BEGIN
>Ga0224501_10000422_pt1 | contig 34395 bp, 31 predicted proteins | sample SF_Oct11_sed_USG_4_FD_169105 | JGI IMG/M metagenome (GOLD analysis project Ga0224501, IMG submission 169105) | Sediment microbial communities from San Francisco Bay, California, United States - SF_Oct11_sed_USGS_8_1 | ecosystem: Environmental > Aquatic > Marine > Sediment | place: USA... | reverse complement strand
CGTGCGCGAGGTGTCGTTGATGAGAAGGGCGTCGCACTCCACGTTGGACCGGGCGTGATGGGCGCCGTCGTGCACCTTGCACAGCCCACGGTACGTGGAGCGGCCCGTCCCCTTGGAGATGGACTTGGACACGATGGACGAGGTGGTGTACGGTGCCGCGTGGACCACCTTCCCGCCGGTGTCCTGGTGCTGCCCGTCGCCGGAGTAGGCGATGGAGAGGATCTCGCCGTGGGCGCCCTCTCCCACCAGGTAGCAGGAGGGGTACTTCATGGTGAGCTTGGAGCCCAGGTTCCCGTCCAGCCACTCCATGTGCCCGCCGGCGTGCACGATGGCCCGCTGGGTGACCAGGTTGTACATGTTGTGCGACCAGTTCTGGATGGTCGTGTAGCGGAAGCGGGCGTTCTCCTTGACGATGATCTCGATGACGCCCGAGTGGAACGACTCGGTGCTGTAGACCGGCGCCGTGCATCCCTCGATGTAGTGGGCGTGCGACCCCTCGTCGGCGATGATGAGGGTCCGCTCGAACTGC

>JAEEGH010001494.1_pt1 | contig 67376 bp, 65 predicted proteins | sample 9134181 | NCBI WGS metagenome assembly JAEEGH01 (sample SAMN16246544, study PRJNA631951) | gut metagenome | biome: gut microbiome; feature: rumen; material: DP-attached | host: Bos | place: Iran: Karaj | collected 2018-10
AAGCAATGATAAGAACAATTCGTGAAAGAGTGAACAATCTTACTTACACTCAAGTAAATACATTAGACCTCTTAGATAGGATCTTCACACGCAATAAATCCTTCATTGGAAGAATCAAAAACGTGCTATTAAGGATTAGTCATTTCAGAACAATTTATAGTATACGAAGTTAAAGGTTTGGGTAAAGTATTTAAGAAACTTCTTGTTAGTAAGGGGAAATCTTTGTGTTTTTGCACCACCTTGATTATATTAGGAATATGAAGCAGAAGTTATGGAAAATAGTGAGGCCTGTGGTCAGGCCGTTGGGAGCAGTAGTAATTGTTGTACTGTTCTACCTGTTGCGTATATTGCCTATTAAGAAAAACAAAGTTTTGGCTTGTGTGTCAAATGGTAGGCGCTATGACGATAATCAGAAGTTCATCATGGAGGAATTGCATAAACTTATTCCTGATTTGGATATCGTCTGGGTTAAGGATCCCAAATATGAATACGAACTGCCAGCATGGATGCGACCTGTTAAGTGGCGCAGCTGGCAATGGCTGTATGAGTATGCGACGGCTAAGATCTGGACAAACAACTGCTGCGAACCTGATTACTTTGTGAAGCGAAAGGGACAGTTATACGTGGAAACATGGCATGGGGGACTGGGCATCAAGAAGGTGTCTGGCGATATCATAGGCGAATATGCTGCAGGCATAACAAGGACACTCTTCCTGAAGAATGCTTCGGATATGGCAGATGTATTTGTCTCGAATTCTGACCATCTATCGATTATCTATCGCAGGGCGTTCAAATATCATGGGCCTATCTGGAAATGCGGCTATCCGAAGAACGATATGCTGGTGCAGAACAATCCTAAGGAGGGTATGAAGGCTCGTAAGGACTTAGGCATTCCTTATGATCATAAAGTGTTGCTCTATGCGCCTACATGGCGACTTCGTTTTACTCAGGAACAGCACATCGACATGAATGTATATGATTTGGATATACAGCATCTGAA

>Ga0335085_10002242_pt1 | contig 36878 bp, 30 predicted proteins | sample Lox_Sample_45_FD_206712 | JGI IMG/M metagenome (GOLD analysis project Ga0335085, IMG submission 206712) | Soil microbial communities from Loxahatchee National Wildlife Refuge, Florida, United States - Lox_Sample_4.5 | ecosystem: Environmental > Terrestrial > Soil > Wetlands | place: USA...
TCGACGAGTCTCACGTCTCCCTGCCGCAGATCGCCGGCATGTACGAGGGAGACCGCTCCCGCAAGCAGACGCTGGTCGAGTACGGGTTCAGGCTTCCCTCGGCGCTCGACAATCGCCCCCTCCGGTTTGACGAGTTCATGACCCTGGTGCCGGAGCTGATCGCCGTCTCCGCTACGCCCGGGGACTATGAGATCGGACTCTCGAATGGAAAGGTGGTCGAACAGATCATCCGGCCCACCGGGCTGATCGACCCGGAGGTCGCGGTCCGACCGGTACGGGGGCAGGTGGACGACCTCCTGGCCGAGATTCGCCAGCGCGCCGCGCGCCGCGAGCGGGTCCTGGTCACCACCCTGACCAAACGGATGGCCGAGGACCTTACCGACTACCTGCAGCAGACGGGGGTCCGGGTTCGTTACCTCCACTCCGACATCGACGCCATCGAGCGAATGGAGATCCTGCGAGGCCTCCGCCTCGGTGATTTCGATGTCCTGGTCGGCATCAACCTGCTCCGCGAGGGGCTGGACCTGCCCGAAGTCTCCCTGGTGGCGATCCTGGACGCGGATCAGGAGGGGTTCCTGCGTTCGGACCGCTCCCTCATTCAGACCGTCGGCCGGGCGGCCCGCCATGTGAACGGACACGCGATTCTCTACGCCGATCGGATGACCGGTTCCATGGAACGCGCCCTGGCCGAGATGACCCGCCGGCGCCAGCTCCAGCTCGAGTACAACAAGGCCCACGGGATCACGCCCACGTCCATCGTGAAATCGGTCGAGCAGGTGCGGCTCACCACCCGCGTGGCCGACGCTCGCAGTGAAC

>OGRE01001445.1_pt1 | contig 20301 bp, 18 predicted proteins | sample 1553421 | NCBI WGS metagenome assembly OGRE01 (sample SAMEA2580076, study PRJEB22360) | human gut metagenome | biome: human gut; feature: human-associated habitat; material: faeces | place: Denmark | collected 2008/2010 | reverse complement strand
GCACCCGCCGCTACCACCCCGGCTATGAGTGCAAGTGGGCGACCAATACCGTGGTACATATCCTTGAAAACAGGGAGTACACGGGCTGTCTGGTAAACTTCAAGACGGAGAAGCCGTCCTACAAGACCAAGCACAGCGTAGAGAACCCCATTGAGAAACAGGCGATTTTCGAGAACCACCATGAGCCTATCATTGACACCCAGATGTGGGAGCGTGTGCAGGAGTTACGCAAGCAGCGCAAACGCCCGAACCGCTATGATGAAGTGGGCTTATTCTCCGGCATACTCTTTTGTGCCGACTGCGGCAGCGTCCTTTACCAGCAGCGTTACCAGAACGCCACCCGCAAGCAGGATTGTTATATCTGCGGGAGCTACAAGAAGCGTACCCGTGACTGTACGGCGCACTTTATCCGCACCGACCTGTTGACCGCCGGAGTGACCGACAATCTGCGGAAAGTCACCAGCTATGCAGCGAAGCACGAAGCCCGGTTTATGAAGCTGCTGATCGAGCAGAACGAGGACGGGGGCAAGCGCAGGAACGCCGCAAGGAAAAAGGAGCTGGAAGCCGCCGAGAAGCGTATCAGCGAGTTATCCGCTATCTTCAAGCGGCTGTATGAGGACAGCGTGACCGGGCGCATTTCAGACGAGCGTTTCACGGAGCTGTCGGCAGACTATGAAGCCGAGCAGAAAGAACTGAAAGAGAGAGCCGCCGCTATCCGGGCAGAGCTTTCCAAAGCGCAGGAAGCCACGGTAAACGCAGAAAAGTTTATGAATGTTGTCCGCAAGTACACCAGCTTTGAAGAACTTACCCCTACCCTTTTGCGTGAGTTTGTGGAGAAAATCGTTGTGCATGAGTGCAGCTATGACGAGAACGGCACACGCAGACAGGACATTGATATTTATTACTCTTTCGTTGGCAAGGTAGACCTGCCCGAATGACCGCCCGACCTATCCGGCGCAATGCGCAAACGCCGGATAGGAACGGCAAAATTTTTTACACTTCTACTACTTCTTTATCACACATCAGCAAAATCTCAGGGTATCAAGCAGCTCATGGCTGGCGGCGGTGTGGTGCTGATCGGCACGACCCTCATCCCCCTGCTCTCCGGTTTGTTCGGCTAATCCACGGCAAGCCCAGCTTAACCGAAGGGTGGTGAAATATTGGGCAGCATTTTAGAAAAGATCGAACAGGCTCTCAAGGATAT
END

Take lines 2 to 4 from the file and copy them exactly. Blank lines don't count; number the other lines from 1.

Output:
CGTGCGCGAGGTGTCGTTGATGAGAAGGGCGTCGCACTCCACGTTGGACCGGGCGTGATGGGCGCCGTCGTGCACCTTGCACAGCCCACGGTACGTGGAGCGGCCCGTCCCCTTGGAGATGGACTTGGACACGATGGACGAGGTGGTGTACGGTGCCGCGTGGACCACCTTCCCGCCGGTGTCCTGGTGCTGCCCGTCGCCGGAGTAGGCGATGGAGAGGATCTCGCCGTGGGCGCCCTCTCCCACCAGGTAGCAGGAGGGGTACTTCATGGTGAGCTTGGAGCCCAGGTTCCCGTCCAGCCACTCCATGTGCCCGCCGGCGTGCACGATGGCCCGCTGGGTGACCAGGTTGTACATGTTGTGCGACCAGTTCTGGATGGTCGTGTAGCGGAAGCGGGCGTTCTCCTTGACGATGATCTCGATGACGCCCGAGTGGAACGACTCGGTGCTGTAGACCGGCGCCGTGCATCCCTCGATGTAGTGGGCGTGCGACCCCTCGTCGGCGATGATGAGGGTCCGCTCGAACTGC

>JAEEGH010001494.1_pt1 | contig 67376 bp, 65 predicted proteins | sample 9134181 | NCBI WGS metagenome assembly JAEEGH01 (sample SAMN16246544, study PRJNA631951) | gut metagenome | biome: gut microbiome; feature: rumen; material: DP-attached | host: Bos | place: Iran: Karaj | collected 2018-10
AAGCAATGATAAGAACAATTCGTGAAAGAGTGAACAATCTTACTTACACTCAAGTAAATACATTAGACCTCTTAGATAGGATCTTCACACGCAATAAATCCTTCATTGGAAGAATCAAAAACGTGCTATTAAGGATTAGTCATTTCAGAACAATTTATAGTATACGAAGTTAAAGGTTTGGGTAAAGTATTTAAGAAACTTCTTGTTAGTAAGGGGAAATCTTTGTGTTTTTGCACCACCTTGATTATATTAGGAATATGAAGCAGAAGTTATGGAAAATAGTGAGGCCTGTGGTCAGGCCGTTGGGAGCAGTAGTAATTGTTGTACTGTTCTACCTGTTGCGTATATTGCCTATTAAGAAAAACAAAGTTTTGGCTTGTGTGTCAAATGGTAGGCGCTATGACGATAATCAGAAGTTCATCATGGAGGAATTGCATAAACTTATTCCTGATTTGGATATCGTCTGGGTTAAGGATCCCAAATATGAATACGAACTGCCAGCATGGATGCGACCTGTTAAGTGGCGCAGCTGGCAATGGCTGTATGAGTATGCGACGGCTAAGATCTGGACAAACAACTGCTGCGAACCTGATTACTTTGTGAAGCGAAAGGGACAGTTATACGTGGAAACATGGCATGGGGGACTGGGCATCAAGAAGGTGTCTGGCGATATCATAGGCGAATATGCTGCAGGCATAACAAGGACACTCTTCCTGAAGAATGCTTCGGATATGGCAGATGTATTTGTCTCGAATTCTGACCATCTATCGATTATCTATCGCAGGGCGTTCAAATATCATGGGCCTATCTGGAAATGCGGCTATCCGAAGAACGATATGCTGGTGCAGAACAATCCTAAGGAGGGTATGAAGGCTCGTAAGGACTTAGGCATTCCTTATGATCATAAAGTGTTGCTCTATGCGCCTACATGGCGACTTCGTTTTACTCAGGAACAGCACATCGACATGAATGTATATGATTTGGATATACAGCATCTGAA